Darkwing Duck: He is the terror who flaps in the night! A loving homage to The Shadow, Darkwing Duck protected the city of St. Canard from evil doers. An earnest crimefighter, the gag was the earnest Darkwing Duck’s frequent bumbling and screw-ups. Darkwing Duck shares the closest relationship with Capcom’s Mega Man, as it was developed using the same engine and its difficulty level feels on par with the often sadistic robot platformer. Darkwing Duck’s climbing mechanic, however, is pretty clunky and lacks finesse.
Games like DuckTales, Chip ‘N Dales Rescue Rangers, and Talespin weren’t the first Disney properties to be turned into video games but they were certainly the most memorable at the time. Much of their recognition can be attributed to Capcom who had won gamers over with the Mega Man franchise. By playing through these games all at once, it is easy to spot how Capcom evolved as a studio and refined their platforming formula. The first DuckTales and Rescue Rangers games, for example, are easy enough to finish by players of any skill level. The bosses in Rescue Rangers, for example, are laughably simplistic compared to those in Mega Man. However, their sequels, and the release of Darkwing Duck, made them more accessible and challenging to the enthusiast audience.
The Disney Afternoon Collection does more than make old games playable. Digital Eclipse is an old hat with projects like this and have added some familiar/expected features. Beyond Steam achievements, each game comes with a simple, one slot save system that make the harder games more manageable. They also have a rewind feature which allows to repeat difficult sections without losing a life. I found that I used this feature more than I initially planned, and it allowed to me beat DuckTales in one playthrough with eight extra lives. Nine year old Allen would have called 36 year old Allen a dirty cheater for this, but that little punk had more time on his hands than I did. To squeeze more life out of the games, each come with a Boss Rush and Time Attack Mode that feel designed to satisfy the speedrun community. For the historian, a Gallery offers a fantastic assortment of assets cataloging development and marketing of each game. There are even rich, high quality scans of magazine ads and original NES packaging.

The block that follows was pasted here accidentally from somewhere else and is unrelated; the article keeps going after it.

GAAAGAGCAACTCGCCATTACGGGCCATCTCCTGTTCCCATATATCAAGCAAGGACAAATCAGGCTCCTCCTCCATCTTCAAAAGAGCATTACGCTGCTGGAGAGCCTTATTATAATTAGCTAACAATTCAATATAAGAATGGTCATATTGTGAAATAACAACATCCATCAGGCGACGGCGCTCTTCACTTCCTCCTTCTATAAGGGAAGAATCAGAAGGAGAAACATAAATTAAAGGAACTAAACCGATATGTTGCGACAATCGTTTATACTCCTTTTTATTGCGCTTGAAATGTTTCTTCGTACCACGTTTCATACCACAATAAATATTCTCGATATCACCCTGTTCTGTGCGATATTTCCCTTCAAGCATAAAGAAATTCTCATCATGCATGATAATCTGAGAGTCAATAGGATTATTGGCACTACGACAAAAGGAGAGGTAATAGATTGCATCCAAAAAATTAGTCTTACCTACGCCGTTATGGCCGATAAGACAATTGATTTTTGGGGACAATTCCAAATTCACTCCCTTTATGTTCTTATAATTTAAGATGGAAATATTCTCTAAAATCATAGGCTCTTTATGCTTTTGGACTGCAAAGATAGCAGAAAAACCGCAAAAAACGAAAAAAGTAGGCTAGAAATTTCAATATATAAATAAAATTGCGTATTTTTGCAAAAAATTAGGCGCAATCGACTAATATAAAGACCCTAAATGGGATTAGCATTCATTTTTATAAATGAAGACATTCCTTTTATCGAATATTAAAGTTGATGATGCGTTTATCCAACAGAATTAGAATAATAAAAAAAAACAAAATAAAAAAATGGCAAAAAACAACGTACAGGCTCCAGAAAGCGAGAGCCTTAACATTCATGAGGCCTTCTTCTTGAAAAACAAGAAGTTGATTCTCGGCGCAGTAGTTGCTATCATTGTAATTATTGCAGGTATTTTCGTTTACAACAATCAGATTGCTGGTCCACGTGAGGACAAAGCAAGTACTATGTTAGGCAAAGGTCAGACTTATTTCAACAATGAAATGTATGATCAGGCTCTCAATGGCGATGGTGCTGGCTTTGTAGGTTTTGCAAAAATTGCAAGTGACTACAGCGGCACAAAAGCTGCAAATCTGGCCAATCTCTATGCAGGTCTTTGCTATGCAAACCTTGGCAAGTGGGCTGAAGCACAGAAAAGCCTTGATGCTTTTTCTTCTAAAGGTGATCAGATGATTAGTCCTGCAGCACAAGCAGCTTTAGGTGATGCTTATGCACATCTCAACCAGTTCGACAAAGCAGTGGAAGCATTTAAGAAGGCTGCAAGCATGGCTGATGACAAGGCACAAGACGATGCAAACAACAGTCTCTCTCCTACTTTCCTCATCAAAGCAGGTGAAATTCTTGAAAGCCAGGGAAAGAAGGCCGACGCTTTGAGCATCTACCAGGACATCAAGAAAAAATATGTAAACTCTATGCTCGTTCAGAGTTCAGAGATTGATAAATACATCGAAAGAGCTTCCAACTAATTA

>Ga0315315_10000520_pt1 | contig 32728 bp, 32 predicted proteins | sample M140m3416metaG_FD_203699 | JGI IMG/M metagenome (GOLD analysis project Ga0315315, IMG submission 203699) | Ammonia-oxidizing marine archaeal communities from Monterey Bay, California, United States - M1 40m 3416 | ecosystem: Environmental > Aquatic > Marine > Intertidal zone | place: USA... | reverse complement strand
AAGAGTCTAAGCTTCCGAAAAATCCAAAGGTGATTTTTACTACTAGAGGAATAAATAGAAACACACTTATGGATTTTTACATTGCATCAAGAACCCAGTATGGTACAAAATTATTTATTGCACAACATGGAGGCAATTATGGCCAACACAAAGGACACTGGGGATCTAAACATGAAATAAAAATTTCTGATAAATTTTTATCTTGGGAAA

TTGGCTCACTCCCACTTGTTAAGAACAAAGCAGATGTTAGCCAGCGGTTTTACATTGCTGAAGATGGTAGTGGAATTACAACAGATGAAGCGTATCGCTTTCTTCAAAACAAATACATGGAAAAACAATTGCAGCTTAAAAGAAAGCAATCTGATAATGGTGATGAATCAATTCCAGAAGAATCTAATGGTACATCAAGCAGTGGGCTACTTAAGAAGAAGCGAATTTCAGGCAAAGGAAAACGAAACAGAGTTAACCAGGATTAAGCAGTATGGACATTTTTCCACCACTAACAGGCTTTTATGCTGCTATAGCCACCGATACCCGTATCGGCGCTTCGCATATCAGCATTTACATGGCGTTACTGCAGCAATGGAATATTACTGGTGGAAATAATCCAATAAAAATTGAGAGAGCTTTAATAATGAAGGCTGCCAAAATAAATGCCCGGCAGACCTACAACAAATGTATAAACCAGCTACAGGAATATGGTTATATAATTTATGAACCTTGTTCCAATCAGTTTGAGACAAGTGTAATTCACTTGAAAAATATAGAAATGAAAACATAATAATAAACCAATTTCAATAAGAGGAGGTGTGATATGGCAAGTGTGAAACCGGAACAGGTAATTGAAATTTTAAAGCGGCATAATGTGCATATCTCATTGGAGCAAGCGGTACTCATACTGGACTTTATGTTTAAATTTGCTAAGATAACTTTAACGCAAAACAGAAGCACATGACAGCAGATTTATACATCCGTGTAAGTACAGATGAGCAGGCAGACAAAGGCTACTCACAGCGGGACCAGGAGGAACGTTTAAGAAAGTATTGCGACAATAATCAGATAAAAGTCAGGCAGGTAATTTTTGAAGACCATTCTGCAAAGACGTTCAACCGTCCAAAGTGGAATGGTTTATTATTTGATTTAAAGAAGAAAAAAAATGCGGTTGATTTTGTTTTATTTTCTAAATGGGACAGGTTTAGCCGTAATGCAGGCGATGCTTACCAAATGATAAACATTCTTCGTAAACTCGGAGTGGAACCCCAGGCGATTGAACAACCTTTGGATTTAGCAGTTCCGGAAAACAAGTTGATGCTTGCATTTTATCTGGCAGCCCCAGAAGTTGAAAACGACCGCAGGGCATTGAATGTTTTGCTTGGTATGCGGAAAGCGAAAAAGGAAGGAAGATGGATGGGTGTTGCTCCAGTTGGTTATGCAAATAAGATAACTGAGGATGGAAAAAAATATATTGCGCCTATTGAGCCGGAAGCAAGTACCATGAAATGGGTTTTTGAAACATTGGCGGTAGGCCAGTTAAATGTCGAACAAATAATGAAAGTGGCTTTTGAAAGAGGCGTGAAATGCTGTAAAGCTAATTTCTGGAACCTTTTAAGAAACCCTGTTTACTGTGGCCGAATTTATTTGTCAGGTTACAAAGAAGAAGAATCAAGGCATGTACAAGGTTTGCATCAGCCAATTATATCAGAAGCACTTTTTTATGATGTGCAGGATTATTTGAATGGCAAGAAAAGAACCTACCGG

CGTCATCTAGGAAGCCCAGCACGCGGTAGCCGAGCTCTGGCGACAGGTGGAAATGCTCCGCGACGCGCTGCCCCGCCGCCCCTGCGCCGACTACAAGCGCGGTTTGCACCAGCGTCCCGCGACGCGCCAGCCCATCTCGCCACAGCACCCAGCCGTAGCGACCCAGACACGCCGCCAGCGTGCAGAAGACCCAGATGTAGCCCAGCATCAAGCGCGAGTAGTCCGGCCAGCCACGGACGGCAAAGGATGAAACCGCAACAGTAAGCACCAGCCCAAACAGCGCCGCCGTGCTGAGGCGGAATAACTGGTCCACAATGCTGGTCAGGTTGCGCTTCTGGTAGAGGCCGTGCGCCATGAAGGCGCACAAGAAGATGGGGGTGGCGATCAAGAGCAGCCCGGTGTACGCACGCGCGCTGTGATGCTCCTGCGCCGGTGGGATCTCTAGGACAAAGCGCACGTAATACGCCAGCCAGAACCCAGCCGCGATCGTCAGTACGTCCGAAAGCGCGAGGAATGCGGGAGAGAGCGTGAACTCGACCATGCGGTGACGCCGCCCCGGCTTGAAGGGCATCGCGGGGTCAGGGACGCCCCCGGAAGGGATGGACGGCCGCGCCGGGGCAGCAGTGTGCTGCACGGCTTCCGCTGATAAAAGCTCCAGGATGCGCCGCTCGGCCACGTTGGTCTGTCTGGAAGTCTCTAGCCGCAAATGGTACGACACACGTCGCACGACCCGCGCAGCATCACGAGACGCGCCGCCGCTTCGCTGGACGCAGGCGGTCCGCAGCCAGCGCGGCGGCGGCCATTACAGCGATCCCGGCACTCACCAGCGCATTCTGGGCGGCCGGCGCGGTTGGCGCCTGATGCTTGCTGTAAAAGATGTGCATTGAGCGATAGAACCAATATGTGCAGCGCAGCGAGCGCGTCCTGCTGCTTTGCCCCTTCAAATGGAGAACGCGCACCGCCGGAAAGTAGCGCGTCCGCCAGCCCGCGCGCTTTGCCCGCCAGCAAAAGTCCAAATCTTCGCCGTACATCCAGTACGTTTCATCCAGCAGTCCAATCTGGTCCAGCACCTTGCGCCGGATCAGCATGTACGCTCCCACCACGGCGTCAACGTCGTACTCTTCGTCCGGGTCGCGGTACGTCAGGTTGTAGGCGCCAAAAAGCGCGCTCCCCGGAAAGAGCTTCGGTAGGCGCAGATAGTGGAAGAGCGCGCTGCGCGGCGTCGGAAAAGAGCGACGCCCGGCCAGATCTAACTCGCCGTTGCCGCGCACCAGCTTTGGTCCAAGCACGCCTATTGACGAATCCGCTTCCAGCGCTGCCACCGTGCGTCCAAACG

This product sets out to do one thing: repackage and sell my childhood. In that department, it is a smashing success. I remember playing most of these titles at a friend’s house, thrilled that I could enjoy the continuing adventures of the characters I grew to love. Nostalgia is a powerful drug and simply hearing the music from the Moon level of DuckTales was enough to trigger all sorts of feels. 30-somethings with an affinity for early 1990s Disney TV entertainment are likely going to approach this game with open arms. Everyone else might feel a little lost or maybe even left out - not that I’d blame there. They were not particularly groundbreaking the same way Castlevania or Super Mario Bros. had been at the time. The Disney Afternoon Collection reaches out to a very specific audience. They were fun to me nonetheless and as someone who misses The Disney Afternoon a great deal, this was certainly a well spent time warp trip to the past.
Teen Services Librarian by day, Darkstation review editor by night. I've been playing video games since the days of the Commodore 64 and I have no interest in stopping now that I've made it this far.